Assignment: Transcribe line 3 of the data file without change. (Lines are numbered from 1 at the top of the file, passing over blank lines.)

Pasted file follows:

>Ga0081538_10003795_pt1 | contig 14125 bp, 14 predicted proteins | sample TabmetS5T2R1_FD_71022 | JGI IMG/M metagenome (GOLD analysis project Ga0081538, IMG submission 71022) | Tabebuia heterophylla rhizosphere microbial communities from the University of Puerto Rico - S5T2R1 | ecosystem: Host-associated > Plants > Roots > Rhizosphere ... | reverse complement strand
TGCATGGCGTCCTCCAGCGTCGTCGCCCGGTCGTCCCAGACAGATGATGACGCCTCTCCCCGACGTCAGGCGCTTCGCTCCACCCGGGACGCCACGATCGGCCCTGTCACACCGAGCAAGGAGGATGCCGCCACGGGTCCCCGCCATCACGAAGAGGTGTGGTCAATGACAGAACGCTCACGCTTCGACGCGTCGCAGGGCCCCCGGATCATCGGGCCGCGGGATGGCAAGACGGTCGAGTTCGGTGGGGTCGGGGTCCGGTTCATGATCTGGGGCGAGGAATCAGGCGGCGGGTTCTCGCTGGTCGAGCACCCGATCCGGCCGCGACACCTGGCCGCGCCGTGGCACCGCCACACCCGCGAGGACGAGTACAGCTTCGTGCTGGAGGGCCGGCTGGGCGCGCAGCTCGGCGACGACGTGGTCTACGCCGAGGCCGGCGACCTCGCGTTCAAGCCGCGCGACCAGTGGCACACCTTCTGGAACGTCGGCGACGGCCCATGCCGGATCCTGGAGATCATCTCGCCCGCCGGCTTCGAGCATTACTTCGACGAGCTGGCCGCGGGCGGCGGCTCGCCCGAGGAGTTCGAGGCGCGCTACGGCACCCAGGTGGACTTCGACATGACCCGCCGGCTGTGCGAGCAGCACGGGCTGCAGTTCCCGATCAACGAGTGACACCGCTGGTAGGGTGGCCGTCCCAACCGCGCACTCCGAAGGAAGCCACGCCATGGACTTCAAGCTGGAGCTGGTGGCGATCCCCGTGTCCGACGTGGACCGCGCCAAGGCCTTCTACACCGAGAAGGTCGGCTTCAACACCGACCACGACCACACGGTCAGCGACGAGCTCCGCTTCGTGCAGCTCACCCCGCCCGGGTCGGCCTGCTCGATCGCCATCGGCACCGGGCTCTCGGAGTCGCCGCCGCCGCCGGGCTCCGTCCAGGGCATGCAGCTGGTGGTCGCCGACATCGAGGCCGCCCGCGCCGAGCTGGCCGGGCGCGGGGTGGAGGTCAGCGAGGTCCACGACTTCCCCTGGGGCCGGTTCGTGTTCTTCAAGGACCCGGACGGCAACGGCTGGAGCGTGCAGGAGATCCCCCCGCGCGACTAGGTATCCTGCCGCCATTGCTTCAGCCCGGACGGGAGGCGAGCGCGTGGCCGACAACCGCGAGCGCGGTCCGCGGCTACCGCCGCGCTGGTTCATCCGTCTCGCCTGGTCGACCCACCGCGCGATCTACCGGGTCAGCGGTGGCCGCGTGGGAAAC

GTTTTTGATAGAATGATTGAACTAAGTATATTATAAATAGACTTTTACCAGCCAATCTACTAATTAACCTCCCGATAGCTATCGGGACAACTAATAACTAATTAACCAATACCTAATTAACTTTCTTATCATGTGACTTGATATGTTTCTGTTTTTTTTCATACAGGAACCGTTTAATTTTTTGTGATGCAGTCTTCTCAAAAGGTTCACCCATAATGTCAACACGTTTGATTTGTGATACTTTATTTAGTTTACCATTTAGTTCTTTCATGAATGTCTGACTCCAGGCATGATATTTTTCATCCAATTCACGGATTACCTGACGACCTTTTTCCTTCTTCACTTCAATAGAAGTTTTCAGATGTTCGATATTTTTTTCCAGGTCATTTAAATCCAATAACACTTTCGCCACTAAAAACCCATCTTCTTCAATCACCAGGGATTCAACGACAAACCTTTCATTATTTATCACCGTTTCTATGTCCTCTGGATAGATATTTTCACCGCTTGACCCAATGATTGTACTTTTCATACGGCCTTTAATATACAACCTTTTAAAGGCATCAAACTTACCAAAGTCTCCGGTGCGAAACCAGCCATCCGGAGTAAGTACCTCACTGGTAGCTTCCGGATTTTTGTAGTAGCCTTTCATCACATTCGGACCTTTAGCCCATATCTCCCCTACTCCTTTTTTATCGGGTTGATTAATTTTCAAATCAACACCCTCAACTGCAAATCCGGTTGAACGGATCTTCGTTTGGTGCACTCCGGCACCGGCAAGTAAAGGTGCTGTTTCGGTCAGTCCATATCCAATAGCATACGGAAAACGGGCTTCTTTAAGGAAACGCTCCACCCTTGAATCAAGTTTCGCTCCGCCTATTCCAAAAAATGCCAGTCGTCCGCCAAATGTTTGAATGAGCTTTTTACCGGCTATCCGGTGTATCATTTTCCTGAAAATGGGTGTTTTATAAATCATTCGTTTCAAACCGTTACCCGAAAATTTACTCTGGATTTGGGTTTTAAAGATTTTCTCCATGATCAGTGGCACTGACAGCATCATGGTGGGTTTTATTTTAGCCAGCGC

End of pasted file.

GTTTTTGATAGAATGATTGAACTAAGTATATTATAAATAGACTTTTACCAGCCAATCTACTAATTAACCTCCCGATAGCTATCGGGACAACTAATAACTAATTAACCAATACCTAATTAACTTTCTTATCATGTGACTTGATATGTTTCTGTTTTTTTTCATACAGGAACCGTTTAATTTTTTGTGATGCAGTCTTCTCAAAAGGTTCACCCATAATGTCAACACGTTTGATTTGTGATACTTTATTTAGTTTACCATTTAGTTCTTTCATGAATGTCTGACTCCAGGCATGATATTTTTCATCCAATTCACGGATTACCTGACGACCTTTTTCCTTCTTCACTTCAATAGAAGTTTTCAGATGTTCGATATTTTTTTCCAGGTCATTTAAATCCAATAACACTTTCGCCACTAAAAACCCATCTTCTTCAATCACCAGGGATTCAACGACAAACCTTTCATTATTTATCACCGTTTCTATGTCCTCTGGATAGATATTTTCACCGCTTGACCCAATGATTGTACTTTTCATACGGCCTTTAATATACAACCTTTTAAAGGCATCAAACTTACCAAAGTCTCCGGTGCGAAACCAGCCATCCGGAGTAAGTACCTCACTGGTAGCTTCCGGATTTTTGTAGTAGCCTTTCATCACATTCGGACCTTTAGCCCATATCTCCCCTACTCCTTTTTTATCGGGTTGATTAATTTTCAAATCAACACCCTCAACTGCAAATCCGGTTGAACGGATCTTCGTTTGGTGCACTCCGGCACCGGCAAGTAAAGGTGCTGTTTCGGTCAGTCCATATCCAATAGCATACGGAAAACGGGCTTCTTTAAGGAAACGCTCCACCCTTGAATCAAGTTTCGCTCCGCCTATTCCAAAAAATGCCAGTCGTCCGCCAAATGTTTGAATGAGCTTTTTACCGGCTATCCGGTGTATCATTTTCCTGAAAATGGGTGTTTTATAAATCATTCGTTTCAAACCGTTACCCGAAAATTTACTCTGGATTTGGGTTTTAAAGATTTTCTCCATGATCAGTGGCACTGACAGCATCATGGTGGGTTTTATTTTAGCCAGCGC